J.D. Davison ended his prep career with a 45-point flurry. Next stop: Alabama | Hurt

Cecil Hurt
The Tuscaloosa News

BIRMINGHAM — For J.D. Davison, the largest of fish in the smallest of ponds, a season ended Wednesday. The fascination now is how he will swim in deeper waters.

Davidson’s Calhoun High team lost in the AHSAA semifinals to a deeper Midfield team, 81-77, in what was essentially a home game for Midfield, its gymnasium roughly five miles away from Bill Harris Arena at Fair Park. 

Davison scored 45 of his team’s 77 points in a 32-minute game and didn’t look selfish doing it. Midfield guarded him aggressively at the 3-point line, a sound strategy but one that allowed him to get to the rim at will. For those who have grumbled about the occasional missed layup or bobbled lob pass by Alabama this year, rest assured that when Davison gets to the rim, he can assuredly finish. 

Calhoun's JD Davison (3) dunks the ball during the Class 2A boys state championship semifinals at Bill Harris Arena in Birmingham, Ala., on Wednesday, March 3, 2021. Midfield defeated Calhoun 81-77.

There will be a transition. Every freshman faces that coming into the SEC, especially from a small school like Calhoun. Davison’s choice to stay home in tiny Letohatchee was great for the community in this day when many top players go off to IMG Academy or some similar high-level prep school, but it meant he rarely had to attack the basket with a couple of 6-foot-8 or 6-9 defenders waiting, at least if they are fast enough to get there first.

The state of Alabama has occasionally produced McDonald’s All-Americans, but they usually come from much larger high schools. Calhoun coach Ervin Starr explained both sides of the coin.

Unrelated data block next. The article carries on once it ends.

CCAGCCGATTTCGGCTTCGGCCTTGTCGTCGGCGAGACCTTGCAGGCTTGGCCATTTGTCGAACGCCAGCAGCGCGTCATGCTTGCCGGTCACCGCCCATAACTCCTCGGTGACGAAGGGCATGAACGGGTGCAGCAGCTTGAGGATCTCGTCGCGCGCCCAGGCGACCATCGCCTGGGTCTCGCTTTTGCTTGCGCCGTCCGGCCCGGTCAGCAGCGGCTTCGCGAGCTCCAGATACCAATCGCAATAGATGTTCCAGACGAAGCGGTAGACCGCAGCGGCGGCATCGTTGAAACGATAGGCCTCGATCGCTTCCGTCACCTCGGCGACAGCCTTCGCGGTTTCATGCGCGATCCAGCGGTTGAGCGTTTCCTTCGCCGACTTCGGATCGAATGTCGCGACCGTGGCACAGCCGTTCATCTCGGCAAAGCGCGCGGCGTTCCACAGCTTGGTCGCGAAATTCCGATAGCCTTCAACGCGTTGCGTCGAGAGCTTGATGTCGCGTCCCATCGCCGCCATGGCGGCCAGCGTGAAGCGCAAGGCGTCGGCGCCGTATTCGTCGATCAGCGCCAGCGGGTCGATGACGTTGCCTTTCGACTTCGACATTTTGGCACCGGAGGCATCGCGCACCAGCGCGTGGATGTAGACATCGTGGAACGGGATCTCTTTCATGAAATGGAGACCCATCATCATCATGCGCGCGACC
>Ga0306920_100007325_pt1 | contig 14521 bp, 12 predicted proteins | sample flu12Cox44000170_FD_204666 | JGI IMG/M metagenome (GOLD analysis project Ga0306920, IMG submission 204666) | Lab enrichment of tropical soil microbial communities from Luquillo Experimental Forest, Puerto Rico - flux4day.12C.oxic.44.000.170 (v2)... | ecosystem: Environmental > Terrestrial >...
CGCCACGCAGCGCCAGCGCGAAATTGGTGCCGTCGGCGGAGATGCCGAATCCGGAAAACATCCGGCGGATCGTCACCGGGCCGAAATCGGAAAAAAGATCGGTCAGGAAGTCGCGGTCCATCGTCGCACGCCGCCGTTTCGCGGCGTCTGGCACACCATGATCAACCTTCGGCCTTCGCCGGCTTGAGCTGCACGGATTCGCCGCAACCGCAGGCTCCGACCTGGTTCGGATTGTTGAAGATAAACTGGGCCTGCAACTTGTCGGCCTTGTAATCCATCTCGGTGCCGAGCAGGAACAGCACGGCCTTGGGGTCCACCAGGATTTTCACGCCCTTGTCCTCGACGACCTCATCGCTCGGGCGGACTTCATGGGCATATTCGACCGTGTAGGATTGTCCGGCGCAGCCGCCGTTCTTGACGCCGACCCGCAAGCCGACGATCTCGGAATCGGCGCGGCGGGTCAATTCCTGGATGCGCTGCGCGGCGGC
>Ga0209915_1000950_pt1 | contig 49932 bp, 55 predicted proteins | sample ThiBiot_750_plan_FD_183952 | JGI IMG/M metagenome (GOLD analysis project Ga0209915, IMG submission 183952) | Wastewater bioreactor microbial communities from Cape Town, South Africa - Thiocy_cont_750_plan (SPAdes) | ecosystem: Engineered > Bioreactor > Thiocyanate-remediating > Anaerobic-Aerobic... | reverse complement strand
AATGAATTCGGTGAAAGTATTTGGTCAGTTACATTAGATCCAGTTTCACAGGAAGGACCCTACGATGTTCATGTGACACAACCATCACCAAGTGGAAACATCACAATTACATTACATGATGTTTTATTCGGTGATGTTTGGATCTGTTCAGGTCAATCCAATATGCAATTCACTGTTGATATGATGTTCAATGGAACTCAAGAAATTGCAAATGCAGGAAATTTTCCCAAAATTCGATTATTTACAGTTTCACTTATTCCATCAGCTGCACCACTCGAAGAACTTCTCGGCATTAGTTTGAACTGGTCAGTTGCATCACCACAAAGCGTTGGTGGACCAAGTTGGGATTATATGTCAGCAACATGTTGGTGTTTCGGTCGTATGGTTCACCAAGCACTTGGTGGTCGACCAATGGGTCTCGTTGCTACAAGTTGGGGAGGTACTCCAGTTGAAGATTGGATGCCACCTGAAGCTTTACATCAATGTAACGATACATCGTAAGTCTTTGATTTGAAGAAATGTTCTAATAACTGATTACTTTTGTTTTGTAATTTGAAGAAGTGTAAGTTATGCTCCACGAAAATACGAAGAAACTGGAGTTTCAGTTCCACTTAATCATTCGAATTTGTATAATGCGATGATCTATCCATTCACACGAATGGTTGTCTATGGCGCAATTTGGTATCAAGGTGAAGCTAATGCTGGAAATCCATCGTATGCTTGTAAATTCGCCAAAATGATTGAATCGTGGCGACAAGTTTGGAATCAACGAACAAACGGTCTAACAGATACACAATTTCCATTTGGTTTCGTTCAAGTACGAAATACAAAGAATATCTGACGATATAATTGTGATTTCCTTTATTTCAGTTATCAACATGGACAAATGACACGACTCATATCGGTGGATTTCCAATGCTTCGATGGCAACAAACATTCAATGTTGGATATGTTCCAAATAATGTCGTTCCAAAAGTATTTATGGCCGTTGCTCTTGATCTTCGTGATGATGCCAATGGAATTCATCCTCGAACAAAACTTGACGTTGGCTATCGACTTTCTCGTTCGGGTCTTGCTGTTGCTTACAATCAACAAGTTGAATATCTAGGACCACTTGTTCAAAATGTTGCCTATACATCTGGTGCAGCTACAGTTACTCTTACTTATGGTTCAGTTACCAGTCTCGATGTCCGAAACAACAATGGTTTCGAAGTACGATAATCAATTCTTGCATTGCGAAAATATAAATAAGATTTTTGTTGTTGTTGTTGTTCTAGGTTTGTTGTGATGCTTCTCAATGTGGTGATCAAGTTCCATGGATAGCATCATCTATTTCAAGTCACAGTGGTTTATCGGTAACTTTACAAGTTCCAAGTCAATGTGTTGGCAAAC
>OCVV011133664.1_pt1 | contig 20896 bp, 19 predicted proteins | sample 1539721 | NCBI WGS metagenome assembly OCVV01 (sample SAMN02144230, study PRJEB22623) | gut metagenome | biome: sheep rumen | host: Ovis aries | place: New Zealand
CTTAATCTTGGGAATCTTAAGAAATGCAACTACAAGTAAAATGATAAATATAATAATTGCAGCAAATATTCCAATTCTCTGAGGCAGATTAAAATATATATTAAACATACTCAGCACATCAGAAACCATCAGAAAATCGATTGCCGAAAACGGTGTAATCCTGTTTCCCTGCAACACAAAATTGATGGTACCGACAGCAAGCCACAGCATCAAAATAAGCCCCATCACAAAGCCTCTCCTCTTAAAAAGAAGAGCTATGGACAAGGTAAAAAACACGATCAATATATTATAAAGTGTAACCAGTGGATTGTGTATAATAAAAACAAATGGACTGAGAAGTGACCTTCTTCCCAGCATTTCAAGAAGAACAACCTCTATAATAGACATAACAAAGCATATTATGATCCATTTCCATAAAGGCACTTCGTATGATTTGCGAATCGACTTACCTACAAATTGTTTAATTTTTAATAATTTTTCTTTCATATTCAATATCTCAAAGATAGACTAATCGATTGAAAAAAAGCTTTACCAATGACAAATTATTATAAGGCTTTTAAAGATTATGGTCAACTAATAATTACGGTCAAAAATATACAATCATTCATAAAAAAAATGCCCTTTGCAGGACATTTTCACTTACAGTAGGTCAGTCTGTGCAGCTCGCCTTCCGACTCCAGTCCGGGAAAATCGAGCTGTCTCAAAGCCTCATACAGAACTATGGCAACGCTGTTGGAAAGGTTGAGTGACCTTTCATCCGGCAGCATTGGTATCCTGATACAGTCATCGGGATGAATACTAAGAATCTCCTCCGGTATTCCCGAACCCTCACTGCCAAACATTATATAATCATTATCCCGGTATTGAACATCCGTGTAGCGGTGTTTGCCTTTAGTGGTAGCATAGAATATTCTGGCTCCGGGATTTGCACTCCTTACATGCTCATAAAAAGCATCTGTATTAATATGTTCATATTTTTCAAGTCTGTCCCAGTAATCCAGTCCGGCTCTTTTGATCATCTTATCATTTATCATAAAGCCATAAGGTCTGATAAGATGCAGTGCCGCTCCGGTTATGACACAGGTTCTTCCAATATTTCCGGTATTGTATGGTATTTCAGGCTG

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”As a coach, you know what you’ve signed up for,” he said. “But if you win, you hear, ‘You won because of J.D.,’ and if you lose, people ask how you could lose with a McDonald’s All-American. So it’s a blessing, and it’s hell.

”It’s not J.D.’s fault. He’s just being J.D. He knows that he couldn’t have won the state championship last year without teammates. But for the assistant coaches and the other players, it’s hard hearing ‘he’s all you’ve got’ when that’s not true.”

Perception might be reality but it’s a powerful perception. Calhoun, as Starr expressed, was regarded as the J.D. Show by opposing teams and media (it’s a rare 2A program in Alabama that has to handle media management issues). The Midfield fans taunted Davison as “Burger King,” a reference to his McDonald’s All-America status, even if the taunts were less raucous as Davison kept on scoring. 

The next level may be more liberating. Having teammates like Jaden Shackelford and Josh Primo may take away the physical burden of carrying a team. Being around players and coaches who have SEC championship rings might lessen the psychological burden and help him handle some of the other pressures that will come with being a likely one-and-done player, if most NBA mock drafts for 2022 are to be believed. 

After the game, when asked about making the next step to Alabama, Davison showed that roots are important.

”It’s a blessing,” he said. “To get to play for one of my favorite teams growing up, that’s a dream. Plus it’s home. For me to just be two hours away, where my family can see me play, that’s a blessing.”

That sense of connection was a key element among this season’s Alabama seniors: John Petty Jr., Herb Jones and Alex Reese all mentioned it frequently after the Crimson Tide clinched the title.

Davison won’t have the entire burden of repeating that on his shoulders. He will have to learn SEC-level defense, adapting to the Nate Oats' way of doing things. The physical ability is unquestioned, the skills already more polished than a year ago. There will be nights where he will stand out, but, importantly, there will be nights when he can blend in.

Reach Cecil Hurt at cecil@tidesports.com or via Twitter @cecilhurt